The English alphabet is straightforward, making it easier to master than the symbols or pictures that make up some languages. If you’ve struggled to learn more complex alphabets, you may find you make more progress with English, which shares an alphabet with many other languages.
There are no complicated symbols and characters to get to grips with in English, either; even in French, which essentially uses the same alphabet, there are several accents used on certain letters that alter the pronunciation. Not so in English. Furthermore, not matter how important they are, everyone is addressed as “you” – there are no polite and informal variants to agonise over (as there are in French with “tu” and “vous”, for instance), so you won’t need to worry about inadvertently creating social awkwardness by being overly familiar. And unlike many European languages, there are no masculine and feminine words to remember – it’s “a dog”, not “le chien”.
Did you know that 55% of the world’s webpages are written in English? This absolutely dwarfs that of any other language, with the next most widely used language on the internet being Russian (which constitutes just 6% of pages). Knowledge of English therefore allows you to tap into far more of the world’s intellectual resources.
English is also the language of science. If you learn English, you won’t just have access to a greater proportion of the vast amount of knowledge available on the web; you’ll be able to educate yourself still further by being able to read scientific books and papers. English is, of course, essential if you intend to pursue a scientific career. Within the Science Citation Index, compiled by the Institute for Scientific Information, an estimated 95% of articles are written in English despite only around half being from English-speaking countries. According to the Open University, “At Oxford University two thirds of post-graduate students come from outside the UK. The students in the university’s chemistry research lab admit that working in English is a key attraction.”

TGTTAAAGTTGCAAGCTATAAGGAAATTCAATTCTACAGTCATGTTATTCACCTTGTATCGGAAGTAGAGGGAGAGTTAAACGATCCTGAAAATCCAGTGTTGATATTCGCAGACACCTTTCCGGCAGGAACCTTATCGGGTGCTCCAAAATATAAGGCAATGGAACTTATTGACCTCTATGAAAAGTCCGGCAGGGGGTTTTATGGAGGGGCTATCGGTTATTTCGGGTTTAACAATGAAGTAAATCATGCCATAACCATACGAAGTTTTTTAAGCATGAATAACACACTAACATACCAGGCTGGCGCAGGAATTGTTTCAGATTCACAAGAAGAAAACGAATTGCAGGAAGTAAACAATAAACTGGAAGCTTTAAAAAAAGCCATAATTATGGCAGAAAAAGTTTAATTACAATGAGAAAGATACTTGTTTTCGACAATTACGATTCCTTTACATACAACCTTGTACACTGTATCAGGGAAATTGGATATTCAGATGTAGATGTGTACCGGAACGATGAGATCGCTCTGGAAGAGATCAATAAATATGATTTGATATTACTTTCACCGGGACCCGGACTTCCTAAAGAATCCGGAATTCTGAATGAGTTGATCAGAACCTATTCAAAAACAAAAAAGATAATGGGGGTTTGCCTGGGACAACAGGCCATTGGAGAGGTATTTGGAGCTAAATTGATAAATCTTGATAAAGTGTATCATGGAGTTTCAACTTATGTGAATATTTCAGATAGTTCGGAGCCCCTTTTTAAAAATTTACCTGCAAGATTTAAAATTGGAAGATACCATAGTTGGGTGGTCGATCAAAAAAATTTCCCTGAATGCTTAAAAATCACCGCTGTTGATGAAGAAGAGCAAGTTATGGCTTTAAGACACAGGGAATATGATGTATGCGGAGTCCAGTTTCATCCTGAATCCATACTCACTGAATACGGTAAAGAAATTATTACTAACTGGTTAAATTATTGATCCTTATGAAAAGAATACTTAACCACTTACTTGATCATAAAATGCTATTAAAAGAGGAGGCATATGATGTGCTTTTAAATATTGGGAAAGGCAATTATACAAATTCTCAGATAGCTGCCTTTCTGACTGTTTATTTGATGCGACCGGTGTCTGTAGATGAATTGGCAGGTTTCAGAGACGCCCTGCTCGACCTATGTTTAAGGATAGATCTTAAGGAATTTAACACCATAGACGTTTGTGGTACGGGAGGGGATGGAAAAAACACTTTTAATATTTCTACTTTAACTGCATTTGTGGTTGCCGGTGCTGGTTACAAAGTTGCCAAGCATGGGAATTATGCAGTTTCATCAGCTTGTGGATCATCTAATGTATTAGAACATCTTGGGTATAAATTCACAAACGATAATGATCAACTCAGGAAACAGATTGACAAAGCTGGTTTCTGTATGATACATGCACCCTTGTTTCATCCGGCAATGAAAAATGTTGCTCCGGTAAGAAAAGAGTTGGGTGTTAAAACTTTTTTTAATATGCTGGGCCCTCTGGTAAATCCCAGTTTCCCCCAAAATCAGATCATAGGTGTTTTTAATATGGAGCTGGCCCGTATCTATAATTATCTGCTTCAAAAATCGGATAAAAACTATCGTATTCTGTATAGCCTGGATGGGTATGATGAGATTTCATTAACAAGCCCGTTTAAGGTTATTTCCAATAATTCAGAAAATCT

English is undoubtedly one of the harder languages to learn. Full of nuances, unexpected pronunciations, odd rules and infuriating exceptions to rules, it takes dedication and perseverance to reach a good level of fluency. If you’re on the lookout for a new challenge, learning English may be just what you’re after. Not only that, but because it’s so widely spoken, it opens you up to a huge number of new cultural experiences, which will help you develop life skills, meet new people and grow your confidence in handling new situations.
Have we convinced you yet? If you’ve been inspired to learn English, consider enrolling on one of our English as a Foreign Language (EFL) courses (for students aged 13-15 or 16-18) and develop your English skills in the company of like-minded students in the beautiful city of Oxford.